January 24, 2011 8:03:00 AM
Jan Swoope - firstname.lastname@example.org
Dale Talley admits it may have been all those Looney Tunes he watched as a kid. But something, somewhere, planted a seed for the fantastic.
"If Picasso made furniture, I hope it would look like mine," he laughed, standing among some of his whimsically wonderful pieces currently on display at the Rosenzweig Arts Center in downtown Columbus.
By day, Talley is a skilled craftsman working on the new Convention and Visitors Bureau building on Third Street South. But after hours, he becomes a sculptor in wood. Not just any wood. Discarded decking, broken fence rails, chunks of stair balusters and scarred work benches. Equally important in every piece he makes is what''s not wood -- old traffic signs, scraps of copper, insulators, thrown-off guitars, even a pair of vintage crutches.
The fact is, this mad hatter of the furniture world is a master of found objects.
"Eighty-five to 90 percent of the material I use is something someone threw away," said the native Californian. Talley lived in Columbus for about four years as a child and has, since September, been back in the Magnolia State, working and visiting with family.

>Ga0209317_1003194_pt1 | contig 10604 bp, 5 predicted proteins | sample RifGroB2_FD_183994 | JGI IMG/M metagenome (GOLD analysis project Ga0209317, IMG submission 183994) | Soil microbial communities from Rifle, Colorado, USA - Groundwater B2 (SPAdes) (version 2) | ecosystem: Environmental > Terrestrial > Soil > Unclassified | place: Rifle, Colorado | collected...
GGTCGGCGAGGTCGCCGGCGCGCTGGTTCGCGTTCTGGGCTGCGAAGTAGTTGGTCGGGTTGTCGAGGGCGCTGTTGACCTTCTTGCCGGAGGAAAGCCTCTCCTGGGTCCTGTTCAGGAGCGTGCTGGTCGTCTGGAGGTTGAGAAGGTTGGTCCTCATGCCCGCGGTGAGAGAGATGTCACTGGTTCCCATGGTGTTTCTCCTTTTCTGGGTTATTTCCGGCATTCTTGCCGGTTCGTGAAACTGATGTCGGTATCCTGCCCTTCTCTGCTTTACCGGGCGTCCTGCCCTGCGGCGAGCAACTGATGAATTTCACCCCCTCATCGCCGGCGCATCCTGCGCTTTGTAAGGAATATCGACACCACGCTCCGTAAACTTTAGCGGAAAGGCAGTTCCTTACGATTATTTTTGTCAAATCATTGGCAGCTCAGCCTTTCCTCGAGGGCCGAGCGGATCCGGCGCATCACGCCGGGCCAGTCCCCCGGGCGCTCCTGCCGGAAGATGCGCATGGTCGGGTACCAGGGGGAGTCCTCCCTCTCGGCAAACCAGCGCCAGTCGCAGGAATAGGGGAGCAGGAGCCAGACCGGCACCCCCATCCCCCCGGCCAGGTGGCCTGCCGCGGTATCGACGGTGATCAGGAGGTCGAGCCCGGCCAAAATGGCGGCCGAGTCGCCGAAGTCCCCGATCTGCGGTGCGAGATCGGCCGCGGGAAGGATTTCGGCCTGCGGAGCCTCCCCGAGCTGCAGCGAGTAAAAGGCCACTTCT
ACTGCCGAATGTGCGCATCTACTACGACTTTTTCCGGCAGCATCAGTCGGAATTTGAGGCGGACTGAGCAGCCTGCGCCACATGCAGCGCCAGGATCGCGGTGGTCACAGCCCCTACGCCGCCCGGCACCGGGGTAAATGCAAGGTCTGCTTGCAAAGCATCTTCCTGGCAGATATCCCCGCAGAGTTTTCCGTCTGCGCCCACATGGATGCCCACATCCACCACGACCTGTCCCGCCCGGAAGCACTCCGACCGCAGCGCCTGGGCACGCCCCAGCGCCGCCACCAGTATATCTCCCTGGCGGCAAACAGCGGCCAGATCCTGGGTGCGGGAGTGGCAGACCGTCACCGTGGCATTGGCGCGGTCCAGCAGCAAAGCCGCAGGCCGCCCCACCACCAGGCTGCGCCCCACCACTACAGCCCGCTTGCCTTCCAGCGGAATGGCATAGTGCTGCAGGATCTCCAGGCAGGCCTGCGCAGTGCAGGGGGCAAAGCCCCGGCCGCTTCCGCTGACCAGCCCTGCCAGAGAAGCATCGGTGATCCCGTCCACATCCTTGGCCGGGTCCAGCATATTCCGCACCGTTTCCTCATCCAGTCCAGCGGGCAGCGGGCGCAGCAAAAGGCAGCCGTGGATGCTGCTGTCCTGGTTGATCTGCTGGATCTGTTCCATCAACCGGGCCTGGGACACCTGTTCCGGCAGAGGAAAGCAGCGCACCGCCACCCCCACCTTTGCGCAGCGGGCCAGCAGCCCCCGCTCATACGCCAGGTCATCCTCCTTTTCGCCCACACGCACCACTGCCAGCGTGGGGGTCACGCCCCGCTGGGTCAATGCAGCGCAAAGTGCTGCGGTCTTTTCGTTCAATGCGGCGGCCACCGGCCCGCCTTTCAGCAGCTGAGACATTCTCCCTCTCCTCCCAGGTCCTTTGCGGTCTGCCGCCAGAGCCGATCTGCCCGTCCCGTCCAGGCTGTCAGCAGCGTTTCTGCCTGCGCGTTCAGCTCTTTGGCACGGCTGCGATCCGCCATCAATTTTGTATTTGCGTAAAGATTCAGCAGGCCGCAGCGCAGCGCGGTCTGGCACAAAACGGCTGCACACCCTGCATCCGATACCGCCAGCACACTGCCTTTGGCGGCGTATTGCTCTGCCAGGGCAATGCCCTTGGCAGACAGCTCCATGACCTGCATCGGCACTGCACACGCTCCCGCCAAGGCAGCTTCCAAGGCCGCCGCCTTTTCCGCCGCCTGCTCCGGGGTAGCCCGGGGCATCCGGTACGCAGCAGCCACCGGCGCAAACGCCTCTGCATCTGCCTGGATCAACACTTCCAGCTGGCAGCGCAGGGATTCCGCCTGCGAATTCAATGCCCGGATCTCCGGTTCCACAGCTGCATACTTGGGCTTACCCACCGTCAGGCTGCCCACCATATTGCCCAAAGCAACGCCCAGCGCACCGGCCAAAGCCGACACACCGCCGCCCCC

Nothing escapes his notice. "If I''m awake, I''m in constant search mode," he stated.
The father of two grown sons chuckled, recounting one West coast outing with his wife, Pam, a nurse. The couple was hurrying across a street to a restaurant when Talley spied a tin pie plate in the road that "had been run over like 100 times."
The temptation was great. Pam tugged one way while the maverick carpenter tugged another, hoping to go back and retrieve what anyone else would consider garbage.
"I always get a kick out of people throwing things away and never dreaming they might end up in a chair in a show in Beverly Hills or Malibu," he grinned. "If they only knew ... "
A new bent
Talley''s adventure with furniture began 12 years ago.
"I didn''t start out to do this. Quite frankly, I didn''t know I had it in me," he said with candor. "One year I was broke, and decided to make some country cabinets for my mother and sister-in-law at Christmas. So I started doing those and kinda got hooked on it." Before long, though, traditional cabinetry wasn''t enough. "I started making the things I saw in my mind that I didn''t think anybody would like," he said.
The artisan''s process and products have evolved greatly since his first "bent" cabinets. "It''s been experimentation, a progression," he described, "especially looking back at some of my old-school stuff."
Once on the California art show circuit near his former Los Angeles base, Talley''s pieces began to draw notice. They even showed up from time to time in prominent places, like the set for MTV''s "Real World" 20th anniversary show, ABC''s "Extreme Home Makeover" and HGTV''s "Awesome Interiors."
The success solidified Dale''s desire to someday make furniture full time. Being closer to more fertile circuits in the East motivated the couple''s recent move, and will probably see them relocating again in about a year.